Mauresmo wins first Slam when opponent retires

Updated: January 31, 2006, 5:08 PM ET
Associated Press

MELBOURNE, Australia -- After seven frustrating years, Amelie Mauresmo has her first Grand Slam singles title.

The conclusion, however, was a bit anticlimactic.

Mauresmo's long wait ended Saturday when Justine Henin-Hardenne retired in the second set of their Australian Open final because of stomach pain.

Amelie Mauresmo
Sean Garnsworthy/Getty ImagesSeven years after reaching her first, and only Grand Slam final, Mauresmo finally claimed her first major title.

Mauresmo led 6-1, 2-0 when Henin-Hardenne walked to the net and told the umpire she could not continue. Suddenly a champion, Mauresmo was taken aback for a few moments. She consoled Henin-Hardenne, then took her time to walk back onto the court and hold her arms up in triumph.

"Walking back to my chair, I realized the tournament was mine," Mauresmo said. "I guess the way I reacted would have been different if the match went to the end. But the joy is here … I've been waiting for this a long time."

The third-seeded Mauresmo translated a French expression to sum up the quick finish.

"In French, we have a saying: The sadness of some makes the happiness of others," she said. "Things turn around at some point. I had some tough moments myself."

The doubters increased as Mauresmo, who previously held the No. 1 ranking and had long been a contender, had failed to reach a final since losing the 1999 title match at Melbourne Park to Martina Hingis.

"A lot of people were saying, 'She's not going to get there,' talking about Grand Slams," Mauresmo said.

In the first set against Henin-Hardenne, she said she put "the emotion part really on the side."

"I knew exactly what I had to do … and everything came together," she said. "The three main things of the game -- tennis, physical and mental -- they all come together perfectly."

Mauresmo planned to celebrate by opening a 1937 bottle of wine she bought three or four years ago and was saving to drink at the right moment.

It was the second consecutive match and third in the tournament that an opponent retired due to illness or injury against Mauresmo.

Michaella Krajicek retired with heat stress in the third round and second-seeded Kim Clijsters retired after turning her ankle early in the third set of their semifinal on Thursday.

Justine Henin-Hardenne
Ryan Pierse/Getty ImagesHenin-Hardenne, who retired in the second set, lost in the final of a Grand Slam for only the second time.

Retirements in Grand Slam finals are rare.

Margaret Court Smith won an Australian Open title in 1965 when Maria Bueno retired in the third set with an injured ankle. She won by walkover the following year when Nancy Richey withdrew before the final.

Mauresmo said she had experienced some dark moments in Australia, including the controversy surrounding her run to the final in '99 when she was described as "half a man" by Hingis. Critics had condemned her as a choker at the big moments.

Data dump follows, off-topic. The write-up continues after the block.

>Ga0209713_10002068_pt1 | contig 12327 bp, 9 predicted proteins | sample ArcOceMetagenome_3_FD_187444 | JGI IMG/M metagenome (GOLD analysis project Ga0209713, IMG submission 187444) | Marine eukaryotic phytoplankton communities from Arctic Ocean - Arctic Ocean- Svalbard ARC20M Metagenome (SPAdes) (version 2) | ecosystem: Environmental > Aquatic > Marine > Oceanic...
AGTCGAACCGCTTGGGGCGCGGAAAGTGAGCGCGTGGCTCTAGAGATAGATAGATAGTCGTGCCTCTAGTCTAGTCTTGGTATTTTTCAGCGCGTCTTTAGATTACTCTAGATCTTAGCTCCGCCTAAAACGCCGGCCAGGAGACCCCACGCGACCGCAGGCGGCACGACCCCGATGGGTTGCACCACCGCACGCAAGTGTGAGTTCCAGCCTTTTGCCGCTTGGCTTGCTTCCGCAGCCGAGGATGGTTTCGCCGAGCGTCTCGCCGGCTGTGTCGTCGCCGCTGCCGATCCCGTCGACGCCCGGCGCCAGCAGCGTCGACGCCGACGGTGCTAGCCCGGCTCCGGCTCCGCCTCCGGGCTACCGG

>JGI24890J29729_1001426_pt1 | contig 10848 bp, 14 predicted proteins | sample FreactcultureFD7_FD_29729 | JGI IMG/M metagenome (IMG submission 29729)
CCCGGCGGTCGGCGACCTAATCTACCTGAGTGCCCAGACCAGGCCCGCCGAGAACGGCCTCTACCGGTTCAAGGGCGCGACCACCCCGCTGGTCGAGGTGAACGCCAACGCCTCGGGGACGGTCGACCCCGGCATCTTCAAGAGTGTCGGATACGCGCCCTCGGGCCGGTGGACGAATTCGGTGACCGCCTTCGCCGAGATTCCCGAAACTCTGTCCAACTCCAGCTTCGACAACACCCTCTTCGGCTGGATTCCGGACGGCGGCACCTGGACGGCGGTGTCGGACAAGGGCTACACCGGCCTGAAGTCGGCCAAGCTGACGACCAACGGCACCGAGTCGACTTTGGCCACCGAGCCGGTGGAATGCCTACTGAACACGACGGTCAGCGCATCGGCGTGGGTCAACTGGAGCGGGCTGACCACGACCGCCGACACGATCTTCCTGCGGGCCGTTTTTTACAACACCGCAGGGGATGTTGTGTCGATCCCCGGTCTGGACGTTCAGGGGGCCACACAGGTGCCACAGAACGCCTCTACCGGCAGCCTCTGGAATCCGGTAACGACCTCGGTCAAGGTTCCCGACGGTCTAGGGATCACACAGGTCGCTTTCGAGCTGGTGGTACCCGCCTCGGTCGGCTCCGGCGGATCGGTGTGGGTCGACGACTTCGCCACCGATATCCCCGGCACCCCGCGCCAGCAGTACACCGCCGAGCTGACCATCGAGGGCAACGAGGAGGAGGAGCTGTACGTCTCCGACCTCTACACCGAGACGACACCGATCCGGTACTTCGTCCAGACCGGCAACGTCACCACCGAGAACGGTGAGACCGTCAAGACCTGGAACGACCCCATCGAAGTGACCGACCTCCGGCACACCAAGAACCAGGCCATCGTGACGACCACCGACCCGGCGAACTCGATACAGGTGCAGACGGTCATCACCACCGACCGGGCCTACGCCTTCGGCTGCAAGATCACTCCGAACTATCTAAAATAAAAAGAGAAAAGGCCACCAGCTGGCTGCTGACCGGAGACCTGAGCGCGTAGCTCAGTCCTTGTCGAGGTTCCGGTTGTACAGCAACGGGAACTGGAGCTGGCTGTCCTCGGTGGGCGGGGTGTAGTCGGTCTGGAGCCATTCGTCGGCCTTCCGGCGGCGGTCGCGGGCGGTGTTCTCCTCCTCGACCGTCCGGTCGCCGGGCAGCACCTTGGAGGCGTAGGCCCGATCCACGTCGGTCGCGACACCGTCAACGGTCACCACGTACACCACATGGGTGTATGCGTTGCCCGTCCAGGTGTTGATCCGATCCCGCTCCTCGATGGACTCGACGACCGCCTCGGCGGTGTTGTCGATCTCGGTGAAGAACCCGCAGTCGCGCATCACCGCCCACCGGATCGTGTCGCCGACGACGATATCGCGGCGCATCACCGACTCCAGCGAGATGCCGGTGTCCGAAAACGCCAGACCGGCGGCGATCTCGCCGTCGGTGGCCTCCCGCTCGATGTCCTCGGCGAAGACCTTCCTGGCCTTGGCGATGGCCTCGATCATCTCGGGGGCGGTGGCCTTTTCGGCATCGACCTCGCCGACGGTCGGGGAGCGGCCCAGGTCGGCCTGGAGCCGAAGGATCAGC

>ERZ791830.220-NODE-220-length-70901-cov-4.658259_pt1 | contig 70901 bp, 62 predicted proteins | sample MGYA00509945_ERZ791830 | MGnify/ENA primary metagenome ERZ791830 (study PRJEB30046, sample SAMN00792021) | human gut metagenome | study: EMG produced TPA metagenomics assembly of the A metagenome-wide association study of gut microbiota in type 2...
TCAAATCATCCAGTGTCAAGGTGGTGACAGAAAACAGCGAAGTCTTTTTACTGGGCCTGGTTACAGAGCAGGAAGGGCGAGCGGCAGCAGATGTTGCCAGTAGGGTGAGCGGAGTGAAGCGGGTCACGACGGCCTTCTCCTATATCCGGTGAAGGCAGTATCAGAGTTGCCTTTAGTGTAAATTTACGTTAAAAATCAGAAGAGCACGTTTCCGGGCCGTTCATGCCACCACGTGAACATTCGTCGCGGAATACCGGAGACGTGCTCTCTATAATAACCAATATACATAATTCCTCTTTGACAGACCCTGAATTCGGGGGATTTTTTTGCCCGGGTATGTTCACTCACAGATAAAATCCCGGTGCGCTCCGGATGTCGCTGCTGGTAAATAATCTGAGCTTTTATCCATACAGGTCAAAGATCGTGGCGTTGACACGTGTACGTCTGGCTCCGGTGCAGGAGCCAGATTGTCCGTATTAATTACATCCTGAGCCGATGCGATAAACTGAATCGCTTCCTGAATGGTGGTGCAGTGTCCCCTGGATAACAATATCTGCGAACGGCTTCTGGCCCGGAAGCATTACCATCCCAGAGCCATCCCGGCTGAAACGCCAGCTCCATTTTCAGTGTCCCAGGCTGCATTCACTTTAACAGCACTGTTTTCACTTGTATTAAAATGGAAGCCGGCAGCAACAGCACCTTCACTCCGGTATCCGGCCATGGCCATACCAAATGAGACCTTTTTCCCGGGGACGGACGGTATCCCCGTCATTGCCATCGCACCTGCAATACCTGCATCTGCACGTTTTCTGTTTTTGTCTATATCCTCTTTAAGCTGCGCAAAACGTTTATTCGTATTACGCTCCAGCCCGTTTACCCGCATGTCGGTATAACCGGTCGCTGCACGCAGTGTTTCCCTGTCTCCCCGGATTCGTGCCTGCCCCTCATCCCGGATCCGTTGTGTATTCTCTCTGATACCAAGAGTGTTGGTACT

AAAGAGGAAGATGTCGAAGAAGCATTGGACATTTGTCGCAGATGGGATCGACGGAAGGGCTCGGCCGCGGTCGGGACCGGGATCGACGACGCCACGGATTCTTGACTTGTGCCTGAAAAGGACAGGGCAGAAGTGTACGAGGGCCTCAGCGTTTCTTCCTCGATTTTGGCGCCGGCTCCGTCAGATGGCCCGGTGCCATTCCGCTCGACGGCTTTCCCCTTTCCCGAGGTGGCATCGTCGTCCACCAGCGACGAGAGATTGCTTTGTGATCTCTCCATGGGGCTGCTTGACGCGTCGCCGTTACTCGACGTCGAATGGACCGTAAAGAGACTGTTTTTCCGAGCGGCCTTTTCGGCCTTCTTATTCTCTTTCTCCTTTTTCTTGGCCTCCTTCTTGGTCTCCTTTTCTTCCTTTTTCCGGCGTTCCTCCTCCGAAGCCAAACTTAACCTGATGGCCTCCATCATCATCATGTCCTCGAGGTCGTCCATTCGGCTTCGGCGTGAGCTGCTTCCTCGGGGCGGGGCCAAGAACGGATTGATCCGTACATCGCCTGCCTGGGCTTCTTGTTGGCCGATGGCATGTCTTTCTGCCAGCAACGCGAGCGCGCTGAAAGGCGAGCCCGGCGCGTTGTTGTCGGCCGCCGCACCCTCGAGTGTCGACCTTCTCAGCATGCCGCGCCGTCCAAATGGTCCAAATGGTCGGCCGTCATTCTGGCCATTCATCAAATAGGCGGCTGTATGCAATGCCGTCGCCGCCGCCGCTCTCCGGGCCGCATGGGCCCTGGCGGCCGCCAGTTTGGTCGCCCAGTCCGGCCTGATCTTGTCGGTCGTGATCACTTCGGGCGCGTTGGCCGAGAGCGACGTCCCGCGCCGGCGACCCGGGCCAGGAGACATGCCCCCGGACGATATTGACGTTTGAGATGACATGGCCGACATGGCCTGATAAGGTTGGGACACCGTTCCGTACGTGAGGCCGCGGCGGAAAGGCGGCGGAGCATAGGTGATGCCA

But things started turning around for her when she won the season-ending WTA Championship in Los Angeles last November, giving her renewed hope in Australia.

"Winning the WTA Championship and coming back and winning here, too -- I feel great. I'm proud of myself," she said. "Winning in L.A. gave me a lot of confidence."

Mauresmo had the third-longest wait for her first major title in the Open era, taking 32 Grand Slam tournaments to win a final.

Jana Novotna won Wimbledon in her 45th major and Kerry Melville-Reid won the Australian Open in her 39th.

"It's been such a long time, and yet I still don't know what to say," Mauresmo told the crowd. "All the people that still believed in me, after seven years -- it's a long time. Not only myself, but people who're working with me, believed me and pushed me, even when I was down.

"Maybe we found the way, maybe we'll try to keep going."

Henin-Hardenne, seeded eighth, held for the only time in the sixth game, losing the first set in 33 minutes on consecutive forehand errors. She got only 29 percent of her first serves in.

Mauresmo broke serve and then held again before Henin-Hardenne called for the trainer. She lost two more points before retiring.

"I was feeling so sick and I couldn't stay longer on the court," Henin-Hardenne said. "I'm feeling very disappointed to end the tournament this way.

"I'm sorry I couldn't find a little bit more."

Henin-Hardenne, who has four Grand Slam singles titles and was on a 13-match winning streak at Melbourne Park, burst into tears when she reached a courtside chair after quitting.

Storms outside produced the only thunder of the match. The roof was closed on Rod Laver Arena, trapping several birds inside, and they chirped loudly throughout.

Henin-Hardenne had been a slow starter in the last two rounds, dropping the first set against Lindsay Davenport in the quarterfinals and Maria Sharapova in the semis before rallying.

It looked to be the same against Mauresmo as the Belgian lost 19 of the first 24 points, committing a rash of mistakes.

Mauresmo fended off the only breakpoint she faced to make it 5-0 before Henin-Hardenne held serve for the only time, sparking a loud ovation.

But as the match wore on, Mauresmo seemed to sense that her opponent was off her game or ill. She was increasingly content just to keep the ball in play until Henin-Hardenne made a mistake.

There were only nine combined winners in the nine games and 31 unforced errors, 20 by Henin-Hardenne.


Copyright 2006 by The Associated Press